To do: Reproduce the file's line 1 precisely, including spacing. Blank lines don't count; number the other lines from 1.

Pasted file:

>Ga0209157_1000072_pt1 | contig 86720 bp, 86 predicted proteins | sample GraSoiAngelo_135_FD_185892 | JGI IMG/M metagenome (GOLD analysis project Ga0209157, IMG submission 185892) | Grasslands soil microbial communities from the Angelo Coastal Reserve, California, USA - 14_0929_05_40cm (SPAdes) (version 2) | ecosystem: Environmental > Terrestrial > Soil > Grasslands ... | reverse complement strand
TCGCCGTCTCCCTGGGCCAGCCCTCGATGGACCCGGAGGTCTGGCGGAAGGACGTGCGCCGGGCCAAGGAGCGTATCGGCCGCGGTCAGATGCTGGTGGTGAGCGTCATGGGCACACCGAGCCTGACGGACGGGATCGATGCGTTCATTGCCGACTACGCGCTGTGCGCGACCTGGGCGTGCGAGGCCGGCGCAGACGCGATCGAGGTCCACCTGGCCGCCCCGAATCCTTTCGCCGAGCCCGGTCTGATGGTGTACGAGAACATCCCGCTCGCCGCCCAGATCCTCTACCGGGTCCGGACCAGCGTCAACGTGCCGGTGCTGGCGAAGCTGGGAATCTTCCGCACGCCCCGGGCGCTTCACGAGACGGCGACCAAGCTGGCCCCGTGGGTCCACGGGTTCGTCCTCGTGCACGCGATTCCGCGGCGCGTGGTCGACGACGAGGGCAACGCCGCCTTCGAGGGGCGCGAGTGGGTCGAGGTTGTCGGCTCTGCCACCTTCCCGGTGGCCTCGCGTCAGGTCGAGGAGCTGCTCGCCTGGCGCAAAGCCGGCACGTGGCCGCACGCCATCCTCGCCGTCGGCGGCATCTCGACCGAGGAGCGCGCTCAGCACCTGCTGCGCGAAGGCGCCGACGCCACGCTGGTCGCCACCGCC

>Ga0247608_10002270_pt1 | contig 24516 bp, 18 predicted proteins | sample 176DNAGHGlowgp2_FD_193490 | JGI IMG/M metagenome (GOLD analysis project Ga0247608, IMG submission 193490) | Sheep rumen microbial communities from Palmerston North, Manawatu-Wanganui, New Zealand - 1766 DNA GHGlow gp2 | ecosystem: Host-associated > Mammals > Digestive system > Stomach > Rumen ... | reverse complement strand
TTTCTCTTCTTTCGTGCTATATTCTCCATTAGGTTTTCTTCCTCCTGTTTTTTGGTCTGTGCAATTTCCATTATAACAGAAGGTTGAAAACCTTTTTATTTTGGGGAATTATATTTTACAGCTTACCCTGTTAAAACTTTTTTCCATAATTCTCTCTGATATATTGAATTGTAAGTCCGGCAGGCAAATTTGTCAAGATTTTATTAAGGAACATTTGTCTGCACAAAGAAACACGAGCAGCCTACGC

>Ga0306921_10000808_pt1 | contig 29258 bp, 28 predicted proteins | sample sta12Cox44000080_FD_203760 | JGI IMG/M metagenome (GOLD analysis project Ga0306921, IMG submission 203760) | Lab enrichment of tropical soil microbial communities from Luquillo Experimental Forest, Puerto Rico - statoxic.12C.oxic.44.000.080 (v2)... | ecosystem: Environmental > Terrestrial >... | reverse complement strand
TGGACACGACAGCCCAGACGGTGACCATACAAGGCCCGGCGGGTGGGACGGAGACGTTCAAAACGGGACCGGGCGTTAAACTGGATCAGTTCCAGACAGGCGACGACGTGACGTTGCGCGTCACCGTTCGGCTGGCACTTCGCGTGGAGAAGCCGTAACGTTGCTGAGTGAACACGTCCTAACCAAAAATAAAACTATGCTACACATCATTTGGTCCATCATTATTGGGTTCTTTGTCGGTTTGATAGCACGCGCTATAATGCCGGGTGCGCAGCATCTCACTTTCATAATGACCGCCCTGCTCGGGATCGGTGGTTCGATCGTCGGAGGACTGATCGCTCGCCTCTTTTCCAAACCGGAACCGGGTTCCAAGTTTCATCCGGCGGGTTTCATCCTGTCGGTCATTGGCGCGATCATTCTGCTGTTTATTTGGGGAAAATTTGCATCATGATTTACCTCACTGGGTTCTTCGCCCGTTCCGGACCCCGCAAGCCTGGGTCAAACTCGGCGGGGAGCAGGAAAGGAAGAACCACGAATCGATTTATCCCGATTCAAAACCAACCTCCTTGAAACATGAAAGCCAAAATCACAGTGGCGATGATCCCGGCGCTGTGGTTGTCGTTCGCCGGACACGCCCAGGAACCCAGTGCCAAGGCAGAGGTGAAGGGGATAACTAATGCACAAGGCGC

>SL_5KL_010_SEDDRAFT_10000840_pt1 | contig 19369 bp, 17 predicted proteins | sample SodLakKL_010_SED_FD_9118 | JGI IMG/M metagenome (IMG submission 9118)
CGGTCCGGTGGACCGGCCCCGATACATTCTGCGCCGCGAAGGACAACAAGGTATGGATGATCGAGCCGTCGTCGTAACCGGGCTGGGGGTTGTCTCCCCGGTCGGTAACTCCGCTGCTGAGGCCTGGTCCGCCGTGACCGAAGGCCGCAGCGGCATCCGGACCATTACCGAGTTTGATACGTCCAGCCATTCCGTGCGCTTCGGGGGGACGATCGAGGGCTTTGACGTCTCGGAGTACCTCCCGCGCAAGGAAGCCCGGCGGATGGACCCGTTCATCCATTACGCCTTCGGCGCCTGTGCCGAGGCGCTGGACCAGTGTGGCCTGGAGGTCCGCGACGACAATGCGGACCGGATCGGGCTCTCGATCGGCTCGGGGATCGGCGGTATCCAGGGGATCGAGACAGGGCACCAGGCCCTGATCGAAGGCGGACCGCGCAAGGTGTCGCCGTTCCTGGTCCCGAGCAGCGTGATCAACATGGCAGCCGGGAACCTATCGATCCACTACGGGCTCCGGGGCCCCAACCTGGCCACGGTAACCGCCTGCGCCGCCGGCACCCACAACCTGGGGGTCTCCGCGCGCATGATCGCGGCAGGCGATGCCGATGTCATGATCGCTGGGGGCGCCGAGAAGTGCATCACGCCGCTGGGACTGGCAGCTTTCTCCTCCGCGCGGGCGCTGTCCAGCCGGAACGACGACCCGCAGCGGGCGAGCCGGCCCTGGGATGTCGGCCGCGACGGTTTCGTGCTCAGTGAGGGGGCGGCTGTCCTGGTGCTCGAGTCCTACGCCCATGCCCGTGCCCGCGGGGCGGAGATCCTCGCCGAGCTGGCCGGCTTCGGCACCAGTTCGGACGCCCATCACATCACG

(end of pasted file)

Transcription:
>Ga0209157_1000072_pt1 | contig 86720 bp, 86 predicted proteins | sample GraSoiAngelo_135_FD_185892 | JGI IMG/M metagenome (GOLD analysis project Ga0209157, IMG submission 185892) | Grasslands soil microbial communities from the Angelo Coastal Reserve, California, USA - 14_0929_05_40cm (SPAdes) (version 2) | ecosystem: Environmental > Terrestrial > Soil > Grasslands ... | reverse complement strand